Forensics , Fraud Management & Cybercrime , Next-Generation Technologies & Secure Development

Tracking DarkSide Ransomware Gang's Profits

Elliptic Says It Traced Payments by Colonial Pipeline and Many Others
Tracking DarkSide Ransomware Gang's Profits
Ransom payment amounts generated by DarkSide ransomware (Source: Elliptic)

The DarkSide ransomware gang apparently collected over $90 million in ransom payments from about 47 victims, including Colonial Pipeline Co., since the gang began operating in August 2020, according to the blockchain analytics firm Elliptic, which says it analyzed bitcoin wallet activity.

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Using the ransomware-as-a-service model, the DarkSide gang, which says it shut down operations as of May 13, provided malware to affiliates, who infect targeted computer systems and negotiate ransom payments. The DarkSide gang reportedly took a 25% share for ransoms less than $500,000, gradually decreasing to a 10% share for ransoms greater than $5 million, with the affiliates getting the remainder, writes Tom Robinson, Elliptic's co-founder and chief scientist, in a blog Tuesday.

"This split of the ransom payment is very clear to see on the blockchain, with the different shares going to separate Bitcoin wallets controlled by the affiliate and developer," Robinson writes. "In total, the DarkSide developer has received bitcoins worth $15.5 million (17%), with the remaining $74.7 million (83%) going to the various affiliates."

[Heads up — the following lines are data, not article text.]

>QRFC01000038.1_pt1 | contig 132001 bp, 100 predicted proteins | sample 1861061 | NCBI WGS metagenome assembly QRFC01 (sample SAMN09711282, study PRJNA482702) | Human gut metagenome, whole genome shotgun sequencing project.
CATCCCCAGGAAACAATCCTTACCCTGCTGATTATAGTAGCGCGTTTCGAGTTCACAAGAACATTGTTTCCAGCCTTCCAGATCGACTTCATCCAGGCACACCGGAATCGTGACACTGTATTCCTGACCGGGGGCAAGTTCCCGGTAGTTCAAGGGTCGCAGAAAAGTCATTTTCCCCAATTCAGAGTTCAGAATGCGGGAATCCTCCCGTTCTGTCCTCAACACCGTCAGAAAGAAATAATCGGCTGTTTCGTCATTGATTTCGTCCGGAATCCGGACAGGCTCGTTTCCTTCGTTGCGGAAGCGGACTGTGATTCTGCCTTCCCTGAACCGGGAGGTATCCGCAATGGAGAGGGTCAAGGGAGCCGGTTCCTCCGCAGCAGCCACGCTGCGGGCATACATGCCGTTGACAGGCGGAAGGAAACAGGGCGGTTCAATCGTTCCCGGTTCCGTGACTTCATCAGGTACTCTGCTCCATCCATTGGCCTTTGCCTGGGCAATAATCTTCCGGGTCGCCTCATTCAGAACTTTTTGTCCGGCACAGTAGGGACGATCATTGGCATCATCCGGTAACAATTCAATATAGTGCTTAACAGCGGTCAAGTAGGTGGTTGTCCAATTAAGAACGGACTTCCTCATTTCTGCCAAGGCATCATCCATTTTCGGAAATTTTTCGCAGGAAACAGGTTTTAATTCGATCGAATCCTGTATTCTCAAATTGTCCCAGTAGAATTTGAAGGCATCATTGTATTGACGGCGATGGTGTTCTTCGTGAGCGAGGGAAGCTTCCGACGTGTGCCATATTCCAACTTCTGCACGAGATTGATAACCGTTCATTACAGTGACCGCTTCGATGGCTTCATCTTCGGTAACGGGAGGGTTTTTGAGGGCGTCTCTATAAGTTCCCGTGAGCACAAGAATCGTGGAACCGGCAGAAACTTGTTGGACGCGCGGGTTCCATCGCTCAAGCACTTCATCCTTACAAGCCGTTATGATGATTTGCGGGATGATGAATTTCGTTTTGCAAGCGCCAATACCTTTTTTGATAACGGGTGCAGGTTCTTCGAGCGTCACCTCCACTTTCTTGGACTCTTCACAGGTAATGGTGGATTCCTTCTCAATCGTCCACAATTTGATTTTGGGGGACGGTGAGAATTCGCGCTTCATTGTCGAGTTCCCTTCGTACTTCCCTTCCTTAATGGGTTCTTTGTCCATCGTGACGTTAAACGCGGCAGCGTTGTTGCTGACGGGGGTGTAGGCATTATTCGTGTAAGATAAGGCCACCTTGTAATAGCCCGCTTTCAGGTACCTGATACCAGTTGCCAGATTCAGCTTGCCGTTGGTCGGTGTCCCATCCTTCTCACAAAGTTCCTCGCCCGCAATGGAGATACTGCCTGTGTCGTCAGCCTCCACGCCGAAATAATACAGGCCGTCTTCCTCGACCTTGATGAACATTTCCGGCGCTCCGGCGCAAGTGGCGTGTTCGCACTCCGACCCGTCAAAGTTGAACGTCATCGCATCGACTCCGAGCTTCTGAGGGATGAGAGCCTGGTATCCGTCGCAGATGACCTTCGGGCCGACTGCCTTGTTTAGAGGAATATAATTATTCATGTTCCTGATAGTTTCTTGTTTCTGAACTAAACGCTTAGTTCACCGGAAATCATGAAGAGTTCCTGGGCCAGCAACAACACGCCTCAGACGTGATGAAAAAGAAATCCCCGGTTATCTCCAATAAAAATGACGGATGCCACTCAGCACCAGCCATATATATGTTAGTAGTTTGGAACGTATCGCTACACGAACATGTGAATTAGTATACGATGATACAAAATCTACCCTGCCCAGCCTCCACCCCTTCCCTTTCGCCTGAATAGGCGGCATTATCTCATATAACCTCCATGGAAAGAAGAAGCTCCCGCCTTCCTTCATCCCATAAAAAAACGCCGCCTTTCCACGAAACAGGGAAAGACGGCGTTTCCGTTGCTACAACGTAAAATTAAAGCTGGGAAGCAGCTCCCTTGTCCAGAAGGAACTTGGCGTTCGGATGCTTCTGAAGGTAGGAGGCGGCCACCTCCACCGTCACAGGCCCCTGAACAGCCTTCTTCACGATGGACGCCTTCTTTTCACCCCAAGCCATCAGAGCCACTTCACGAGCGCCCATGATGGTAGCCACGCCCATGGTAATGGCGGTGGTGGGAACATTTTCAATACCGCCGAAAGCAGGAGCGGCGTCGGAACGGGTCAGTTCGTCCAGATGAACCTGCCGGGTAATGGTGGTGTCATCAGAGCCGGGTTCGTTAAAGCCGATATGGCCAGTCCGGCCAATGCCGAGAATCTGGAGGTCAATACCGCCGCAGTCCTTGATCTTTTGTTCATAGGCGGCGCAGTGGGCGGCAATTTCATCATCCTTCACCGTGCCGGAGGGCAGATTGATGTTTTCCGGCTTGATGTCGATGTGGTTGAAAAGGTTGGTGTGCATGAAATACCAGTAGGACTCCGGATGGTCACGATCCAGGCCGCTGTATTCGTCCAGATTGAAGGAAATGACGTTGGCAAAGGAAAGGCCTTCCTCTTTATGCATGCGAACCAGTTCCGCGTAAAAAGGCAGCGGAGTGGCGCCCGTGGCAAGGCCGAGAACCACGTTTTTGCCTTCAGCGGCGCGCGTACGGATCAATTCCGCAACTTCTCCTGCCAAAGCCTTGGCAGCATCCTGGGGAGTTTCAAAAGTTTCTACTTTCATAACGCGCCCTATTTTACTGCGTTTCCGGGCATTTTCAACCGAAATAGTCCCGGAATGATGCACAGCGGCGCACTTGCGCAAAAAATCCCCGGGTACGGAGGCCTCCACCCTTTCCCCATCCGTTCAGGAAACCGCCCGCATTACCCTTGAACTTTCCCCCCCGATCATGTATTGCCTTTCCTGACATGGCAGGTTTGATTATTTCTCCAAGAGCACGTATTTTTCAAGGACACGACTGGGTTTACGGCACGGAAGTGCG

The DarkSide Operation

Elliptic says it identified 47 bitcoin wallets that made ransom payments to Darkside.

About 100 DarkSide attacks have been identified, so apparently almost 50% of the gang's attacks resulted in a ransom payment, with an average payment of $1.9 million, according to Elliptic's analysis.

Source: Elliptic

DarkSide's moneymaking empire started off slowly but peaked in February, when the group and its affiliates brought in just over $20 million, Elliptic says, based on its wallet research. Ransom payments totaled roughly $15 million in March, $8 million in April and $14 million in May, Elliptic reports.

Robinson says Elliptic, using proprietary blockchain analysis tools, tracked Colonial Pipeline paying DarkSide more than $5 million in two separate payments to a wallet on May 8 and May 10.

"May was set to be a record month, until DarkSide reportedly shut down its operations on May 13 and its bitcoin wallet was emptied," Robinson says.

In response to increased scrutiny from the cybersecurity industry and the federal government over the gang's attack on Colonial Pipeline Co., DarkSide announced it was abandoning its ransomware-as-a-service operation, issuing decryptor keys and making some financial restitution to its affiliates for lost business.

The cyber gang said it had lost contact with the infrastructure that enabled it to conduct ransomware operations and work with its affiliates (see: DarkSide Ransomware Gang Says It Has Shut Down).

On Tuesday, Brett Callow, threat analyst with Emsisoft, said DarkSide remained dark.

Colonial Pipeline's Payments

Elliptic says it determined that on May 8, 75 bitcoins, worth about $5 million at the time, were deposited by Colonial Pipeline into a DarkSide wallet, with another payment worth $320,000 added on May 10.